Tuesday, October 19, 2021

"Can You Help A Brother Out?"

Abbott issued an executive order commanding all businesses in Texas to NOT require proof of vaccinations or covid testing of employees.  He also suspended, by fiat, all state laws contradicting that order.  And then he turned to the Lege to make his order law.

And the Texas Senate, the truly conservative wing of the Texas Lege, the one run by the guy who said early on old people should die for the sake of the young who needed to keep bars and restaurants open (he's elected separately by the people, not by the Senators), said:  uh, no.

Because the real clout in Texas politics is still bidness, and bidness leaned in HARD on this one.  Which is politically embarassing to Abbott, but not fatal.  It may be legally fatal, however.

So far as I know, Abbott hasn't sent his attack dog Texas AG Paxton, out to sue any business for violating his order.  Maybe because Abbott knows he'd lose in a court of law, where even the SCOT is unlikely to uphold an injunction on the basis of this order.  It's worse now, because he went to the Lege asking for back up, and the Lege said:  "No."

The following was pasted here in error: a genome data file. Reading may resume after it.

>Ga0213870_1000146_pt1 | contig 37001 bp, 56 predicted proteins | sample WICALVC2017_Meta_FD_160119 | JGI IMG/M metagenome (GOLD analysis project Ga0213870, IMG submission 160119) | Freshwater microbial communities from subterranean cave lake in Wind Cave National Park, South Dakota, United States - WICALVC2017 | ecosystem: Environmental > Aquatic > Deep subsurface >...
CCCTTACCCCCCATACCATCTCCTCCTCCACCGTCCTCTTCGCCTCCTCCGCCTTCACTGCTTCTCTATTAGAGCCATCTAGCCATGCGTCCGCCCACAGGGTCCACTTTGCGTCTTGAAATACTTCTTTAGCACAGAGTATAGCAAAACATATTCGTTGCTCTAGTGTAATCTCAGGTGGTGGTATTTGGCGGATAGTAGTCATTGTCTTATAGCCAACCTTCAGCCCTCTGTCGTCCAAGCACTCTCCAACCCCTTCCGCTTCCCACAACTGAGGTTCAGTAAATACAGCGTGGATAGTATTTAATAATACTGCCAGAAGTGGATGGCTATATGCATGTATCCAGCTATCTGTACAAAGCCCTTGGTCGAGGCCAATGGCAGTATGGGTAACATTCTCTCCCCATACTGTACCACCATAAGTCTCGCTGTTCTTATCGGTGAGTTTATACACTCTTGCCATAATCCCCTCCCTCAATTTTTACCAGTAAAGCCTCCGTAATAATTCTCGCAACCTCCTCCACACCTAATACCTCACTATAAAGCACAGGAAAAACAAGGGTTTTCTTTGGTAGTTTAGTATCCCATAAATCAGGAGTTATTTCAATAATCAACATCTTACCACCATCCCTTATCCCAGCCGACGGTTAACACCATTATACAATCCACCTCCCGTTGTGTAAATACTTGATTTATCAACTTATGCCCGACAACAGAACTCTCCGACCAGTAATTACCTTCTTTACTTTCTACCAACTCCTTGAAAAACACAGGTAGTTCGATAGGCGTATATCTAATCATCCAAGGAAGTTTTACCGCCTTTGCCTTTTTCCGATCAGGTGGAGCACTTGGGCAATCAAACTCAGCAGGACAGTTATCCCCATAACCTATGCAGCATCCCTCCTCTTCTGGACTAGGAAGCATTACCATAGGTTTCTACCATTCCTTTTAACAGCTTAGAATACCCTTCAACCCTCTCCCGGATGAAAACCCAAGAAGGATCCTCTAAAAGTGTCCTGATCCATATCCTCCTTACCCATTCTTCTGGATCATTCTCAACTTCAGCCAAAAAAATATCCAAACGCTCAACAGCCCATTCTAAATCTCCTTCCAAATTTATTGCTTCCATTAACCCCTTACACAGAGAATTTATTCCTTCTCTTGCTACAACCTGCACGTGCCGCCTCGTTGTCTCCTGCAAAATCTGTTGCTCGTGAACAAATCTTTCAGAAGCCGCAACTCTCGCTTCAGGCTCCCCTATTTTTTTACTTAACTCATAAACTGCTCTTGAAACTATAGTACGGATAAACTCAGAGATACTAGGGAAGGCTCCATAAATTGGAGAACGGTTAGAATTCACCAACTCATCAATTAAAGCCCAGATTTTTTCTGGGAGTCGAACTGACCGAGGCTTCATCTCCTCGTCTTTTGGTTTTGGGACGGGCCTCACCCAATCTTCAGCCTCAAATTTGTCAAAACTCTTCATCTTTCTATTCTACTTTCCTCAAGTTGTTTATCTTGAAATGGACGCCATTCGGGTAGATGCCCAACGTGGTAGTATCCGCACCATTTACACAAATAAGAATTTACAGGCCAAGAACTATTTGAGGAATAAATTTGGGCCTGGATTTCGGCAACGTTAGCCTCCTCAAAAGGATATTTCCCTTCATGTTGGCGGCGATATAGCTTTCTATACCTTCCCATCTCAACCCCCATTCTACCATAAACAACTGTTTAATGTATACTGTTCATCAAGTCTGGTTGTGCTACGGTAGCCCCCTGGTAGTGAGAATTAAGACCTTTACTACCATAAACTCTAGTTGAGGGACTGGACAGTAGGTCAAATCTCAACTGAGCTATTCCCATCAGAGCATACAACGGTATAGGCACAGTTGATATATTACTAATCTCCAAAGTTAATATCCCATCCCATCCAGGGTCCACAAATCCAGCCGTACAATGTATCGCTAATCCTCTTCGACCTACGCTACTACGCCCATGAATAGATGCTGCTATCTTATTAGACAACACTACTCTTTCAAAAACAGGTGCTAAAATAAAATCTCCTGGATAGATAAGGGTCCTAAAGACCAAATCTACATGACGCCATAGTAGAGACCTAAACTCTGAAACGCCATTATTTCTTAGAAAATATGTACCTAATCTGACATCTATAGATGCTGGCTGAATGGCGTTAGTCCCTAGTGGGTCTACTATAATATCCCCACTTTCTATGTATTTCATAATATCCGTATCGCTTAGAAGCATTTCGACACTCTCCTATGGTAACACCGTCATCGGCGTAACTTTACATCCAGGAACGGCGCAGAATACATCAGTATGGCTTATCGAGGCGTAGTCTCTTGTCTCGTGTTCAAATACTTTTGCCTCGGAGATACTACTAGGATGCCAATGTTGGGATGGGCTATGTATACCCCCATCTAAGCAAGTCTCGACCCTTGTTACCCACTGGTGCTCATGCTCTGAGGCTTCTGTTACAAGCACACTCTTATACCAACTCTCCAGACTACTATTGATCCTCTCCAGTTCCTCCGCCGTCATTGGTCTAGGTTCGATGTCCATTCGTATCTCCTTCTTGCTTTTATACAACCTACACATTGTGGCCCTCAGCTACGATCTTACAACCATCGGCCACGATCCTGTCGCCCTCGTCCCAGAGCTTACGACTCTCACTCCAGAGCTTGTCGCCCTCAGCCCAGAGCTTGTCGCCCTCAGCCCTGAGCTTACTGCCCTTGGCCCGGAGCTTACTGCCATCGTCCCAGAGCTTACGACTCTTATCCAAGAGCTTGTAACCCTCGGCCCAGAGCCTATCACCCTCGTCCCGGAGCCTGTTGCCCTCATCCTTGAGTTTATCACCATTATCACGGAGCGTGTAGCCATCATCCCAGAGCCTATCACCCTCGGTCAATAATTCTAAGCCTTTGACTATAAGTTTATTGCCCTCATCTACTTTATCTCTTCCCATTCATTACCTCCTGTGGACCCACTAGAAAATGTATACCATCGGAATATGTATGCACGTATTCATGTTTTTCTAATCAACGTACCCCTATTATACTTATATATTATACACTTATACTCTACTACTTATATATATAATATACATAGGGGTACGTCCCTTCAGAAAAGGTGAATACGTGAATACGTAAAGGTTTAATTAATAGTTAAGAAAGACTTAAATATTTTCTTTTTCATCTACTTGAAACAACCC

In legal parlance, that's legislative intent.  Legislatures act by passing laws, and in doing so they make records of hearings, deliberations, etc., all part of the legal history of the law, and useful to courts trying to parse the "intent" behind the statute.  Legislatures also act by not passing laws.  That, too, is "legislative intent."  In this case, the Texas Lege has indicated its intent NOT to pass a law banning businesses in Texas from requiring proof of vaccination for coronavirus.  

And if the Lege won't do it, what power does the Governor have to do it?  The answer is:  none.

This doesn't reverberate down to all those suits against school districts over mask mandates; but those cases will be moot (one hopes!) soon enough.  The Lege needs to meet in its next regular session and revise the statute giving the Governor all these "emergency powers."  Hopefully that will happen; actions like this indicate they might be inclined to do so.  For now, the next big question is whether the courts will find enough racial animus in the new Texas districts to throw out the new maps, with or without the gutted VRA.  There's also an interesting state suit arguing the Texas Constitution requires redistricting to occur during a regular session, which ended long before the maps were redrawn.  We'll have to wait and see whether SCOT thinks the Texas Constitution means what its plain (in this case) language says.

1 comment:

  1. Gonna un-lurk for a moment to express appreciation for your writing. You are a regular part of my daily reading (along with buttermilk sky, Charlie Pierce, and Jack Cluth, among others.Salute!